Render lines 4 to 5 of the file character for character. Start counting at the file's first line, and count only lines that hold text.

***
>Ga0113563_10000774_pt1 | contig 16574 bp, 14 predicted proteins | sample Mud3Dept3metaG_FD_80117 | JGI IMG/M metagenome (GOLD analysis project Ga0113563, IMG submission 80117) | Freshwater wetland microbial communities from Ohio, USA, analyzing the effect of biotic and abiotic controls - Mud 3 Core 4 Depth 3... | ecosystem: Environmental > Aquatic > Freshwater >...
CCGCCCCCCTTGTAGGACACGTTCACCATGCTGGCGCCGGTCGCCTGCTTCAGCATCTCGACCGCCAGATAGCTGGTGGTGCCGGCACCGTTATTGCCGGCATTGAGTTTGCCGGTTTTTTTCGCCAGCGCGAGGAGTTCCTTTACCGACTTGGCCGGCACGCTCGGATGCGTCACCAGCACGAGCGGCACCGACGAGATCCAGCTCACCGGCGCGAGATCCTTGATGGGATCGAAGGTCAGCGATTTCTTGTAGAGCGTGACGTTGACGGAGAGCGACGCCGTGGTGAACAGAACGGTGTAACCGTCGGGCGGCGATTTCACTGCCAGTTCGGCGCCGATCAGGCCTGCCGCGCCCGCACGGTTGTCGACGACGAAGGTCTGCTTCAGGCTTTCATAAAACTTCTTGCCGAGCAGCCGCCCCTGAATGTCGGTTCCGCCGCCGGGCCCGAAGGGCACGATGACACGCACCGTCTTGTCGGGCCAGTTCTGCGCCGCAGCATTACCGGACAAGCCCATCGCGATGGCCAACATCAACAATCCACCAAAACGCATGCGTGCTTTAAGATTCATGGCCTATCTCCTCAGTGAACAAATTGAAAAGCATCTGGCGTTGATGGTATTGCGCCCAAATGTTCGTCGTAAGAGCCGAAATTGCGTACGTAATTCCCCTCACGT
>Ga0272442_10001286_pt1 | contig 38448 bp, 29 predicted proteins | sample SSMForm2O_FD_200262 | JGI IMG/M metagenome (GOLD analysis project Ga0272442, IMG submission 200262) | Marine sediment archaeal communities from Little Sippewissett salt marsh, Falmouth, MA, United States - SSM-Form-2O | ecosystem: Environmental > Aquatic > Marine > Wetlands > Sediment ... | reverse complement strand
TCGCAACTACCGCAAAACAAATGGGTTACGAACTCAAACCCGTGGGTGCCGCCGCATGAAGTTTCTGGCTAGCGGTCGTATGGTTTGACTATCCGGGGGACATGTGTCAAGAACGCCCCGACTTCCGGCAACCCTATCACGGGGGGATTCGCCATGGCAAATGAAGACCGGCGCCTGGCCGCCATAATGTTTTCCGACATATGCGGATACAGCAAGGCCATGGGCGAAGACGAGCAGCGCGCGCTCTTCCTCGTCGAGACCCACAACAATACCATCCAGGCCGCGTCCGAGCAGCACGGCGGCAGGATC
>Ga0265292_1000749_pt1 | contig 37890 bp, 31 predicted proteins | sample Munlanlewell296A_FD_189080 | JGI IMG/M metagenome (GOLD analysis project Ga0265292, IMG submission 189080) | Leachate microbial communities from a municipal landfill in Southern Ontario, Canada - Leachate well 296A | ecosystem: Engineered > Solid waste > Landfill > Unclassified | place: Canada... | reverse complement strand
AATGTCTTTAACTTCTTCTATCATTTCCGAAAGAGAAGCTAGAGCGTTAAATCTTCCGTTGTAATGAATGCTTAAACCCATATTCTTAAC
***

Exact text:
TCGCAACTACCGCAAAACAAATGGGTTACGAACTCAAACCCGTGGGTGCCGCCGCATGAAGTTTCTGGCTAGCGGTCGTATGGTTTGACTATCCGGGGGACATGTGTCAAGAACGCCCCGACTTCCGGCAACCCTATCACGGGGGGATTCGCCATGGCAAATGAAGACCGGCGCCTGGCCGCCATAATGTTTTCCGACATATGCGGATACAGCAAGGCCATGGGCGAAGACGAGCAGCGCGCGCTCTTCCTCGTCGAGACCCACAACAATACCATCCAGGCCGCGTCCGAGCAGCACGGCGGCAGGATC
>Ga0265292_1000749_pt1 | contig 37890 bp, 31 predicted proteins | sample Munlanlewell296A_FD_189080 | JGI IMG/M metagenome (GOLD analysis project Ga0265292, IMG submission 189080) | Leachate microbial communities from a municipal landfill in Southern Ontario, Canada - Leachate well 296A | ecosystem: Engineered > Solid waste > Landfill > Unclassified | place: Canada... | reverse complement strand